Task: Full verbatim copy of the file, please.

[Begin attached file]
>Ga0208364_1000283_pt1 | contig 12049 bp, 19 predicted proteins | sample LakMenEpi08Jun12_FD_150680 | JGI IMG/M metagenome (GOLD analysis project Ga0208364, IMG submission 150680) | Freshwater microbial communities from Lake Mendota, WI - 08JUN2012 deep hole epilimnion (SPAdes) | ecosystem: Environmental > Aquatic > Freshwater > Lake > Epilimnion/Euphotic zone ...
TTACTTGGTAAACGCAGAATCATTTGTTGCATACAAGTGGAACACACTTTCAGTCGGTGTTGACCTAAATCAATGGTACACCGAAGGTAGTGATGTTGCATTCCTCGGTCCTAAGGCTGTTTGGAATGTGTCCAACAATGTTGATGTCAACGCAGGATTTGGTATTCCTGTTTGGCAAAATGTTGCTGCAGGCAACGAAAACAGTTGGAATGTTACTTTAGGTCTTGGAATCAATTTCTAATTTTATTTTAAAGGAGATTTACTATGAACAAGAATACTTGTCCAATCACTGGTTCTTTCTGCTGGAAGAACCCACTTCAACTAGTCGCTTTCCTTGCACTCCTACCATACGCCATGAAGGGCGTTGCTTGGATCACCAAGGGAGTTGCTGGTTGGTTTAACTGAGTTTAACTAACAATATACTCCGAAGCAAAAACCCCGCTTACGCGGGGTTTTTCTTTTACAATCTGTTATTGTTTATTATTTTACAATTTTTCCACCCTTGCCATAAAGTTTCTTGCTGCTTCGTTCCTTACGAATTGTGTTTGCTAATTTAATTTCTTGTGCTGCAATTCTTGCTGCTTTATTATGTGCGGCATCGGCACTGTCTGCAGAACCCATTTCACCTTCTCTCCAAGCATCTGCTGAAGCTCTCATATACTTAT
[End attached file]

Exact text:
>Ga0208364_1000283_pt1 | contig 12049 bp, 19 predicted proteins | sample LakMenEpi08Jun12_FD_150680 | JGI IMG/M metagenome (GOLD analysis project Ga0208364, IMG submission 150680) | Freshwater microbial communities from Lake Mendota, WI - 08JUN2012 deep hole epilimnion (SPAdes) | ecosystem: Environmental > Aquatic > Freshwater > Lake > Epilimnion/Euphotic zone ...
TTACTTGGTAAACGCAGAATCATTTGTTGCATACAAGTGGAACACACTTTCAGTCGGTGTTGACCTAAATCAATGGTACACCGAAGGTAGTGATGTTGCATTCCTCGGTCCTAAGGCTGTTTGGAATGTGTCCAACAATGTTGATGTCAACGCAGGATTTGGTATTCCTGTTTGGCAAAATGTTGCTGCAGGCAACGAAAACAGTTGGAATGTTACTTTAGGTCTTGGAATCAATTTCTAATTTTATTTTAAAGGAGATTTACTATGAACAAGAATACTTGTCCAATCACTGGTTCTTTCTGCTGGAAGAACCCACTTCAACTAGTCGCTTTCCTTGCACTCCTACCATACGCCATGAAGGGCGTTGCTTGGATCACCAAGGGAGTTGCTGGTTGGTTTAACTGAGTTTAACTAACAATATACTCCGAAGCAAAAACCCCGCTTACGCGGGGTTTTTCTTTTACAATCTGTTATTGTTTATTATTTTACAATTTTTCCACCCTTGCCATAAAGTTTCTTGCTGCTTCGTTCCTTACGAATTGTGTTTGCTAATTTAATTTCTTGTGCTGCAATTCTTGCTGCTTTATTATGTGCGGCATCGGCACTGTCTGCAGAACCCATTTCACCTTCTCTCCAAGCATCTGCTGAAGCTCTCATATACTTAT